It is the map of Ottawa -- with clearly marked federal nuclear facilities, a virus lab and other supposed terrorist targets -- that fuelled an international panic and played into a chain of Middle East detentions of Canadians citizens.
The map was of huge interest to U.S. border guards, who grilled Canadian truck driver Ahmad El Maati for hours about it. So, too, did interrogators in Syria and Egypt, where Mr. El Maati says he was tortured and repeatedly asked about the map's provenance.
The Globe and Mail has learned that the map -- scrawled numbers and all -- was in fact produced and distributed by the Canadian federal government. It is simply a site map, given out to help visitors to Tunney's Pasture, a sprawling complex of government buildings in Ottawa, find their way around.
"All my problems started with that map," says Mr. El Maati, who was interrogated about the document while held in filthy prisons in Syria and Egypt, where he says he was tortured to extract information for Canadian authorities.
There is nothing secret about the map. The existence of the nuclear facilities and the virus labs at Tunney's Pasture was never a secret.
Moreover, they were gone from Tunney's Pasture long before the map aroused the suspicions of U.S. customs agents when they stopped Mr. El Maati's truck at the border at Buffalo in August of 2001.
Yet in the past four years, the "terrorist map" has taken on almost mythic qualities. It has figured in various leaked accounts describing thwarted al-Qaeda plots to blow up targets in Ottawa, including the Parliament Buildings and the U.S. embassy.
Mr. El Maati, 40, says his torturers in Syria and Egypt used the map as the basis of their interrogations. He says this suggests the Syrians were fed information from Canada and that Canadian authorities were complicit in his torture. He's never been charged anywhere, despite more than two years in detention in the Middle East.
Mr. El Maati's lawyers made a copy of the map available to The Globe. The RCMP has the original.
At first glance, it's a curious document. Buildings are numbered from 1 to 23. The Health Canada virus lab is 10. The Atomic Energy of Canada Ltd. building is 20.
Other areas are marked with four-digit numbers, like 1087.
But visit Tunney's Pasture and the mystery is solved: The government has marked the buildings with these numbers to help visitors find their way around. The four-digit designations refer to the area's parking lots. Public servants need a sticker for Lot 1087 to park there.
"I haven't seen one of those in a long time," a commissionaire at building No. 8 told a Globe reporter who showed up last Thursday with a copy of the map, looking for the virus lab and the nuclear building.
"That's an old map. Those buildings are gone."
She had a stack of more recent maps of Tunney's Pasture to help visitors to the complex. She happily handed out a copy, noting the lab and the nuclear building are now parking lots.
The visitor got the same friendly co-operation and copies of newer maps from commissionaires at the next four buildings as well.
The Department of Public Works and Government Services, the agency that produces site maps like this, could not immediately determine just when the map used in Mr. El Maati's interrogation was drawn.
But it most certainly was drawn well before Aug. 16, 2001, the date Mr. El Maati and his truck were stopped at the border in Buffalo.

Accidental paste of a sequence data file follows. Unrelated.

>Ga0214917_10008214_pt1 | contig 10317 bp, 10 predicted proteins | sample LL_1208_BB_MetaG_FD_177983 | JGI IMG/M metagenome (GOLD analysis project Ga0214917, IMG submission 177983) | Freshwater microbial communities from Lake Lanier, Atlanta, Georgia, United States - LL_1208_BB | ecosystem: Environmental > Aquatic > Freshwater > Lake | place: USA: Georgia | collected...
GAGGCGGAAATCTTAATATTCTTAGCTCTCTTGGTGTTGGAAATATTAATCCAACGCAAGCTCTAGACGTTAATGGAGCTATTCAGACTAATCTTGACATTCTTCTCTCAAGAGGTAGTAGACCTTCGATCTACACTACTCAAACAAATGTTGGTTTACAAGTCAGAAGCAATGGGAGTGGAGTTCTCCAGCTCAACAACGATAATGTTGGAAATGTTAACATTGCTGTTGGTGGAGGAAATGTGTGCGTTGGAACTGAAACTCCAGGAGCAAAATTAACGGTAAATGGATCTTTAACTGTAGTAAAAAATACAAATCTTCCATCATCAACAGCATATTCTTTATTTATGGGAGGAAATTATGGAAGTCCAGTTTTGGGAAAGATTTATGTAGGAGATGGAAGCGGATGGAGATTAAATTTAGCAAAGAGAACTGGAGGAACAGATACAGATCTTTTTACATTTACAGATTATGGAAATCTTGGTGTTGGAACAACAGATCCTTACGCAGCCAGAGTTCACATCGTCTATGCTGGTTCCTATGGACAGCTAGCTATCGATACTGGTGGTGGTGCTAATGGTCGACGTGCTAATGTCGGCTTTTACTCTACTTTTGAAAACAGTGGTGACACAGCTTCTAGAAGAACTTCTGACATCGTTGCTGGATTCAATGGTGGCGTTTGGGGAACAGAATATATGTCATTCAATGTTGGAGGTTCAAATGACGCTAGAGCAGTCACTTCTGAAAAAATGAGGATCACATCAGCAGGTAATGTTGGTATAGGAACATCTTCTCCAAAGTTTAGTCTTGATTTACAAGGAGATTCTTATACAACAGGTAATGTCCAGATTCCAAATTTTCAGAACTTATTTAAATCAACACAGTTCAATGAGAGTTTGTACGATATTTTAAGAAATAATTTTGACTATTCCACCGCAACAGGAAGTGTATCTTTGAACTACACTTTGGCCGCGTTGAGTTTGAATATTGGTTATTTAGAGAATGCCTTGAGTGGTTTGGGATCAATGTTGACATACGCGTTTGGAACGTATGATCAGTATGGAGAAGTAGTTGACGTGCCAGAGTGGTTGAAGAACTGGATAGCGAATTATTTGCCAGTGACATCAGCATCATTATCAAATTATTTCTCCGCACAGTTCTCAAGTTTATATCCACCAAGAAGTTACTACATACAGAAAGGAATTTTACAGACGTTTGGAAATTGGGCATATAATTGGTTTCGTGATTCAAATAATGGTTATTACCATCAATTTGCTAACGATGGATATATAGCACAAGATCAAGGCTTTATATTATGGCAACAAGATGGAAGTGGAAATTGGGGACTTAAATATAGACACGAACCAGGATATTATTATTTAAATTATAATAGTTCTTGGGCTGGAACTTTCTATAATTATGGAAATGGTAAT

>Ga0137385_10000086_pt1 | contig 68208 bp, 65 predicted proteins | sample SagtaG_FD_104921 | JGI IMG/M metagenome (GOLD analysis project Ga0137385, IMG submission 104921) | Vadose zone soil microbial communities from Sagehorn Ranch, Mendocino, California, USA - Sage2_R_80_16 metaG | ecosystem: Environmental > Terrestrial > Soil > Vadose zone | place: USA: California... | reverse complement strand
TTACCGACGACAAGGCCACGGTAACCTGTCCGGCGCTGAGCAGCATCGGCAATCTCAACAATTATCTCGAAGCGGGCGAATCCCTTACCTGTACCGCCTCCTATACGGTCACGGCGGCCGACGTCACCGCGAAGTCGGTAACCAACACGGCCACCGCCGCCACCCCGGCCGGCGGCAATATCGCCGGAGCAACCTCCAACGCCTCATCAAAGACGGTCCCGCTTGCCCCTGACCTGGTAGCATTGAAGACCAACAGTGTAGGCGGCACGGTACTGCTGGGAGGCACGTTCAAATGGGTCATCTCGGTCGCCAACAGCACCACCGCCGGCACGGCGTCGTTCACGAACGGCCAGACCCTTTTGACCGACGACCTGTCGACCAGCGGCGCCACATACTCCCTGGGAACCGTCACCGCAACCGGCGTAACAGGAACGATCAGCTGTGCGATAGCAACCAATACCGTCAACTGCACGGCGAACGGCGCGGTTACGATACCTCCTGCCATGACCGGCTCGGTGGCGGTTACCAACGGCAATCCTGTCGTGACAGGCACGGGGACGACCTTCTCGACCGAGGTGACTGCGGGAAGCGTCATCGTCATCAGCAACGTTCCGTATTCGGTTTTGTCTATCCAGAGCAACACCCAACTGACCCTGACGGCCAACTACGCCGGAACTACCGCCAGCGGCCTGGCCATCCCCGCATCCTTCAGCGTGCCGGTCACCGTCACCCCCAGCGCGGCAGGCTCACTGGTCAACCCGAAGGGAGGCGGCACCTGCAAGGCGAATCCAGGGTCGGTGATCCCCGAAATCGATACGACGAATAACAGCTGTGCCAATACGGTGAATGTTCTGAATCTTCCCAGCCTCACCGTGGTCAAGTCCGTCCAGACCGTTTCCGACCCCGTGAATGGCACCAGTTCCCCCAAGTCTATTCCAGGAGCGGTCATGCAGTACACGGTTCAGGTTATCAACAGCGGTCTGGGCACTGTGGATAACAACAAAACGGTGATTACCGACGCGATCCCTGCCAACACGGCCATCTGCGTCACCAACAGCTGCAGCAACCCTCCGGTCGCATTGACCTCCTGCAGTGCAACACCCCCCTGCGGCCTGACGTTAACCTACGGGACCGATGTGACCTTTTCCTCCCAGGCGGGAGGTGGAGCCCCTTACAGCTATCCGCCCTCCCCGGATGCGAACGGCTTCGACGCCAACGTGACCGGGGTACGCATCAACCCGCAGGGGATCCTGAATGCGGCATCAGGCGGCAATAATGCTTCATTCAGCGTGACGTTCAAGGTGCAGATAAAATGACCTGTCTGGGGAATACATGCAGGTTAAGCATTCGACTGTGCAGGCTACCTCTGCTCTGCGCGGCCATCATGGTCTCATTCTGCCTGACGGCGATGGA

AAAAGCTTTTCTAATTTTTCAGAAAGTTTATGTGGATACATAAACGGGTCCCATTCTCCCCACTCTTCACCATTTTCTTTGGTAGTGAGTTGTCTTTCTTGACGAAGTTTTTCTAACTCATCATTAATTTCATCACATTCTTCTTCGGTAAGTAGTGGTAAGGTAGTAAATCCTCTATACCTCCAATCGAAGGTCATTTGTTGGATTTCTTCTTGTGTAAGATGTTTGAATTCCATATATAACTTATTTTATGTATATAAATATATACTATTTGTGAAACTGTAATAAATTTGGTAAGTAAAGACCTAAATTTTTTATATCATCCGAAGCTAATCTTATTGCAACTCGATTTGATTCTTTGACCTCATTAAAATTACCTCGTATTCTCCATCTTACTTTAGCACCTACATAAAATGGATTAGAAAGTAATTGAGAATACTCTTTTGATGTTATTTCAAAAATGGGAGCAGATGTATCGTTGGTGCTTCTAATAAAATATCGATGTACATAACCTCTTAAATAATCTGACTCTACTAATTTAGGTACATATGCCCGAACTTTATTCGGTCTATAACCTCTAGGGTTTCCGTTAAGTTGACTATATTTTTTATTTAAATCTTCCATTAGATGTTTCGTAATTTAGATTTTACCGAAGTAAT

Atomic Energy of Canada Ltd. moved its facility from Tunney's Pasture to the Ottawa suburb of Kanata in September of 2000. The Heath Canada virus lab was gone by December of 1999.
Even now, there aren't many obvious terrorist targets at Tunney's Pasture. The most imposing structure is the main building for Statistics Canada. Health Canada has an environmental centre and a building for breeding lab animals. Other buildings store government personnel and financial records.
The Department of National Defence has a computer centre there. It is the only building on the campus behind a chain-link security fence, topped with barbed wire.
Parliament Hill and the U.S. embassy aren't anywhere near Tunney's Pasture. They are about five kilometres to the east.
The RCMP doesn't want to talk about the map or its involvement in Mr. El Maati's ordeal in the Middle East.
"It would be inappropriate to speak to any specific case," Staff Sergeant Paul Marsh, the RCMP spokesman, said last week.
Ahmad El Maati, a Kuwaiti-born Canadian, had made hundreds of deliveries to the United States for his employer, Highland Transport of Markham, Ont., before Aug. 16, 2001. He wasn't driving his usual rig that day. His own truck was in a shop in Montreal for repairs.
Highland assigned him a different vehicle, a truck that had been driven previously by an Ottawa-based employee who had made deliveries in the capital region, according to Ann Armstrong, a manager at Highland.
Mr. El Maati says that when he got into the replacement truck, he found papers, maps and reading glasses that he assumed belonged to a previous driver. He put them into a drawer in the driver's sleeping cabin and forgot about them.
He was on a run to Philadelphia with a load of old batteries for recycling when U.S. customs pulled him over for what he thought would be a routine inspection.
The inspector found the map and gave it a close look. "H&W Virus Labs" was the building to the north. "Atomic Energy of Can." was to the west. Where was this place?
Mr. El Maati, who hardly knows Ottawa, says he couldn't provide an answer. The questioning continued. The U.S. officials took his fingerprints, photographed him, took a retina scan. They photocopied the map and returned the original. He says that after eight hours, they sent him on his way with a warning that he might have problems crossing the border in the future.
This was Mr. El Maati's first major encounter with law-enforcement authorities anywhere, he says, and it rattled him. "This is how I made my living. What was I going to do?"
When he got home to Toronto, Mr. El Maati says he talked with his father, Badr, a retired accountant. They decided they couldn't simply ignore what had happened. Together they went to Highland Transport and reported the border incident to Ms. Armstrong, the manager in charge of hiring and training.